Time Intelligence with Power Query

The Scenario

In DAX (Power Pivot’s Language), we have functions like DATEADD that can bring us the dates of a previous or next Year/month/day. We also have other functions like SAMEPERIODLASTYEAR that does just that, bring us the same period of dates but for last year. We also have functions such as TOTALMTD, TOTALQTD & TOTALYTD that can give us an accumulative value based on a year-to-date, quarter-to-date or even month-to-date.

This pattern’s goal is to show you how to create those functions, in an elegant and simple way, in Power Query with minimal coding and a great added value thanks to its user-friendly interface.

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Our Goal

Goal TI

The previous image gives us an insight of what we want to accomplish. Note a few things:

  • We only have 1 source table
  • We need the following calculations
    • Get the previous year values
    • Calculate the Month-To-Date total of sales
      • maybe even get the previous year Month-to-Date value for that day/month combination

There are many ways to accomplish this and this pattern will show you a few examples of how to do it.

Preparing our Table

Before we jump into anything, we need to make sure of a few things so that our pattern can be implemented in an optimal way.

Here’s a little checklist of the things that we need to verify:

  • The Table has a Date Column
  • The Table has unique values in the Date Column
  • The Date Column name needs to be changed to “OrderDate”
    • this one is optional as you can tweak the code later to match your Date Column Name

If you’re having issues with the second bullet, where you need unique values for the date column, then you can use the following Pattern that can help you to group rows using the Date Column.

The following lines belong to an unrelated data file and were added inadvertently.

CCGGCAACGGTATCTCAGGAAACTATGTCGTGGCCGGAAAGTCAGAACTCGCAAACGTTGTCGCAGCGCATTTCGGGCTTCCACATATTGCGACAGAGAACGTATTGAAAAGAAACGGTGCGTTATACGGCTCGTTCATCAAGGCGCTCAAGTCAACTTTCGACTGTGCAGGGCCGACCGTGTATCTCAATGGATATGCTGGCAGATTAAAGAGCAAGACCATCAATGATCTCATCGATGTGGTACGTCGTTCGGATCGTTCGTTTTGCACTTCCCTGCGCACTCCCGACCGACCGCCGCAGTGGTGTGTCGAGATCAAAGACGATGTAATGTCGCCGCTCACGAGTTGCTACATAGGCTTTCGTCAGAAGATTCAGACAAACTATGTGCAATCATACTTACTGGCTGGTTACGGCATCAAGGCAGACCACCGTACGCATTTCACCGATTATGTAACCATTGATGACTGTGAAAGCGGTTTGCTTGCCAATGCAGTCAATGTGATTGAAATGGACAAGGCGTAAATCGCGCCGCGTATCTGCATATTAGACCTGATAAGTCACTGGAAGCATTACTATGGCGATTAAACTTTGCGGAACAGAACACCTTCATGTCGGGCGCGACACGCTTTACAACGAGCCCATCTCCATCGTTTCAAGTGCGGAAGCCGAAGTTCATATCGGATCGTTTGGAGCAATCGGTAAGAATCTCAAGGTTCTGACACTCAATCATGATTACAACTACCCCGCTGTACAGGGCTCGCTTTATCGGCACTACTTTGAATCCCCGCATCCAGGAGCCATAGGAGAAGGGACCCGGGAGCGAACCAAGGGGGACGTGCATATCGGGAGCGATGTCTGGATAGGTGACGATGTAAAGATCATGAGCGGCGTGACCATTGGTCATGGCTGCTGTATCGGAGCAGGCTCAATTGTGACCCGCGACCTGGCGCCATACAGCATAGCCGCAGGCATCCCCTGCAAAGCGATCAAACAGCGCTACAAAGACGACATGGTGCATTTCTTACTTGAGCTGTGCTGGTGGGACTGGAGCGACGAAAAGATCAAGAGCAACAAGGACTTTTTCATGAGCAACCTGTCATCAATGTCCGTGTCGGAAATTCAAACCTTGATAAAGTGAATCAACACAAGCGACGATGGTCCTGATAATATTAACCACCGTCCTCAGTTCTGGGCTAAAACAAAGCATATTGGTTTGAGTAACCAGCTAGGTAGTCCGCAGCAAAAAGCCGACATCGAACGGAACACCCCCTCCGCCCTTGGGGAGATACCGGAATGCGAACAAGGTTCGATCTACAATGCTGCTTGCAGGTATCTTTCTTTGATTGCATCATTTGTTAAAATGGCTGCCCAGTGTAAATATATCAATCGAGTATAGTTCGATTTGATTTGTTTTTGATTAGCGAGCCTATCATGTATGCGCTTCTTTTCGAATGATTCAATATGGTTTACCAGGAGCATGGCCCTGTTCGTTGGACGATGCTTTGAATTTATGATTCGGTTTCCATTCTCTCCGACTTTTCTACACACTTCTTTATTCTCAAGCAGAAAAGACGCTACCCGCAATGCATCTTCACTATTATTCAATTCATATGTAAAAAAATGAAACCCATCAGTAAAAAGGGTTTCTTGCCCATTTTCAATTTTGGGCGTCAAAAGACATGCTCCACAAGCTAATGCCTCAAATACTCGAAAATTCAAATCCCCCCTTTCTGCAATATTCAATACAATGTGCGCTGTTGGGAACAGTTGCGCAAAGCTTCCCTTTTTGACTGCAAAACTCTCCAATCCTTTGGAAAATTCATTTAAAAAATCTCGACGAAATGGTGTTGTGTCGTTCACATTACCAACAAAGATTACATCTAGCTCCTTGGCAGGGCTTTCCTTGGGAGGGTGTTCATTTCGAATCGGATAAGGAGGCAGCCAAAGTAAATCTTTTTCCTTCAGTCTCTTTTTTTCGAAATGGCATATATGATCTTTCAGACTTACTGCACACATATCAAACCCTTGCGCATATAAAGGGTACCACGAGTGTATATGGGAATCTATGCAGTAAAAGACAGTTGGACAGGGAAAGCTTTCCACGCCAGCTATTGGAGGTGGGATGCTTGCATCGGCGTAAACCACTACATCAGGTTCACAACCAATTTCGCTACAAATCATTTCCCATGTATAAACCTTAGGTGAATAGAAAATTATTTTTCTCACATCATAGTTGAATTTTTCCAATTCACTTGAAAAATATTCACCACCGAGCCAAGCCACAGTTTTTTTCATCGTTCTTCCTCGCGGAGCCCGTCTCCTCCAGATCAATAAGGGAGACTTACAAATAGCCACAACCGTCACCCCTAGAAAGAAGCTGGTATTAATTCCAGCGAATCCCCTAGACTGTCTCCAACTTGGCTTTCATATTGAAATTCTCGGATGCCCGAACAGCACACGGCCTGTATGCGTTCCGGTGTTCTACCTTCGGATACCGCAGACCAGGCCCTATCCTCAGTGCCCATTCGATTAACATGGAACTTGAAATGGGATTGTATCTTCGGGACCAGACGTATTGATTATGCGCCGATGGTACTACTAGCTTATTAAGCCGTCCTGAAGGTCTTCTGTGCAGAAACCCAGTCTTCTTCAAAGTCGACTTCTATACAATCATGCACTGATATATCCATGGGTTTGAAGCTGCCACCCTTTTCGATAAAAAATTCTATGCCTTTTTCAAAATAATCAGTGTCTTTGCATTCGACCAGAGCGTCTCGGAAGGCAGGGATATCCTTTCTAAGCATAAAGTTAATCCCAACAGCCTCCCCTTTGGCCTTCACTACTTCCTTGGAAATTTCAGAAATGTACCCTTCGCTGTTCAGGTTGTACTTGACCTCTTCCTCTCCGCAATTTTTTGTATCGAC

Group By or Summarize Data

Using Table Record navigation to get specific Records

One of the easiest ways to do time intelligence is to simply do Table navigation operations.

Let’s grab the data from the source table and then add a new custom column using this code:

try #"Changed Type"{[OrderDate=Date.AddYears([OrderDate],-1)]} otherwise null

Let’s understand this code;

try AND otherwise = are the equivalent of using IFERROR in Power Query where we try to do an operation where we hope it doesn’t fail, otherwise we throw a “null” for error values

#”Changed Type” = is the name of the previous step. This step is actually a table, so we’re using a table here

{ } = curly brackets define a list

[ ] = brackets define a record

Date.AddYears = is a Power Query function that adds or substrats a Year to a date value. Just like this function we also have others like Date.AddDays, Date.AddWeeks, Date.AddMonths and much more than can help you either move forward or backwards in time.

In short, what this is doing is basically scanning the #”Changed Type” table and searching row by row for the record that matches the crtieria.

The criteria is:

  • Give me the record of the previous year 🙂
    • eg: if in one row our date was 4/March/2014, then the scan would be searching for a 4/March/2013 (thanks to the Date.AddYears operation)

The result of this is actually a record that looks like this:


And what we need to do now is simply expand that column the get the Sales field, maybe apply some sorting and renaming as well and our end result will look like this one:


Replicate Power Pivot’s Filter Context with Table.SelectRows

In Power Pivot, using DAX, we have the abilty to create our own Custom Time Intelligence formulas by playing with the Filter Context.

We’re going to use that same concept of FILTER Context but in Power Query.

What is Filter Context? in a short and simple answer, it’s the filters that occur to a table.

We’re going to use a simple function that will save us a lot of time. To create this new function simply go to Power Query, create a Blank Query and, in the advanced editor, simply paste the following code:
Step = Table.SelectRows(MyTable, each Number.From([OrderDate]) <= Number.From(Input))

Click Done when you finish pasting the code and then you can call this query whatever you want. In our case, we chose to name it MyFunction.



What this function is doing is fairly simple.

  • It has 2 arguments or parameters.
  • The first paramater is the table where your data resides